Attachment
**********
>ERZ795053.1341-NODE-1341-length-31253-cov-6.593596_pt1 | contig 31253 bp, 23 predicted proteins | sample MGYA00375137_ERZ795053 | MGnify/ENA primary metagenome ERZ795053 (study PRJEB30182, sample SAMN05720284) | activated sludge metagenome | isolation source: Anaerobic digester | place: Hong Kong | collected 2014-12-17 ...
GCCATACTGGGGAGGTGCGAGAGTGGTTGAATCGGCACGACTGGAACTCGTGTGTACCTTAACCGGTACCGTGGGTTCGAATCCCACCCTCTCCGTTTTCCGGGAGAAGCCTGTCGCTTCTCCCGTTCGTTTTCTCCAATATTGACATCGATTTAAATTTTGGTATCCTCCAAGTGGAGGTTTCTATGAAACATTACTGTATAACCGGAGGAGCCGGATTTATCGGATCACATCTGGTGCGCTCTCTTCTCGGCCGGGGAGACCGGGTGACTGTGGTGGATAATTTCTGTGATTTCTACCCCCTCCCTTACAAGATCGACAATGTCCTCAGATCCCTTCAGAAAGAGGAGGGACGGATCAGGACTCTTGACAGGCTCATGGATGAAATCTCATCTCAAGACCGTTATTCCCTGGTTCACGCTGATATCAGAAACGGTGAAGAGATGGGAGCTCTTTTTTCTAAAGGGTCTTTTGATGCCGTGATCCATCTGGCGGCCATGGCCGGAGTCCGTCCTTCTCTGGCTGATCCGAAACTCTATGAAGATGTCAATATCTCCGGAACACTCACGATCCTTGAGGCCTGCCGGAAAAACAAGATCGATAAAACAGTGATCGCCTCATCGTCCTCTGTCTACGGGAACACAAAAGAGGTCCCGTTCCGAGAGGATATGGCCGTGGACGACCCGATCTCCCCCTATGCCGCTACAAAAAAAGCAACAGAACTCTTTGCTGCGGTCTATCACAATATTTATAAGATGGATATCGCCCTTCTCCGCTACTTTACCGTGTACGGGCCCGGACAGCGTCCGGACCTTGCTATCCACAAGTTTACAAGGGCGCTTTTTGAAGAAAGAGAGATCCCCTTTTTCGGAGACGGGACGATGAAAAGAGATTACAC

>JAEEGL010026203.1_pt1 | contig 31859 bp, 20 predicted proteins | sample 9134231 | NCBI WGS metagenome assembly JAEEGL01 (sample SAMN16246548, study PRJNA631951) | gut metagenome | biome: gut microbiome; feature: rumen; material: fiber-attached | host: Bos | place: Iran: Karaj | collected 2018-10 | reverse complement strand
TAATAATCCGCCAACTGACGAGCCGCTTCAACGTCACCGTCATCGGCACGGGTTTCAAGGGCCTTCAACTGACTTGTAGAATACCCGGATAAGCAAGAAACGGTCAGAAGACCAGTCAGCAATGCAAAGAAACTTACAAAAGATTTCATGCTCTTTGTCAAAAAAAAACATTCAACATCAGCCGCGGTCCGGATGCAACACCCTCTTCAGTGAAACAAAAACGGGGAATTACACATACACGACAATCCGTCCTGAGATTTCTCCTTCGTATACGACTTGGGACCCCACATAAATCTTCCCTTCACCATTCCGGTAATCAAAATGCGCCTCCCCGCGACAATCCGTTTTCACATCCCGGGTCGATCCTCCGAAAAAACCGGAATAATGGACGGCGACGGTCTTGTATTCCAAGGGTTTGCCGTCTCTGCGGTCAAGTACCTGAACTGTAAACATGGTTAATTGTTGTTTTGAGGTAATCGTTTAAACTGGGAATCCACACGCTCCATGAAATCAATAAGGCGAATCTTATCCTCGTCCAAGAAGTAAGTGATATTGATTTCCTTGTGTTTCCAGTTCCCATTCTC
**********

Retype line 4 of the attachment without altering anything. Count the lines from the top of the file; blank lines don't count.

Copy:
TAATAATCCGCCAACTGACGAGCCGCTTCAACGTCACCGTCATCGGCACGGGTTTCAAGGGCCTTCAACTGACTTGTAGAATACCCGGATAAGCAAGAAACGGTCAGAAGACCAGTCAGCAATGCAAAGAAACTTACAAAAGATTTCATGCTCTTTGTCAAAAAAAAACATTCAACATCAGCCGCGGTCCGGATGCAACACCCTCTTCAGTGAAACAAAAACGGGGAATTACACATACACGACAATCCGTCCTGAGATTTCTCCTTCGTATACGACTTGGGACCCCACATAAATCTTCCCTTCACCATTCCGGTAATCAAAATGCGCCTCCCCGCGACAATCCGTTTTCACATCCCGGGTCGATCCTCCGAAAAAACCGGAATAATGGACGGCGACGGTCTTGTATTCCAAGGGTTTGCCGTCTCTGCGGTCAAGTACCTGAACTGTAAACATGGTTAATTGTTGTTTTGAGGTAATCGTTTAAACTGGGAATCCACACGCTCCATGAAATCAATAAGGCGAATCTTATCCTCGTCCAAGAAGTAAGTGATATTGATTTCCTTGTGTTTCCAGTTCCCATTCTC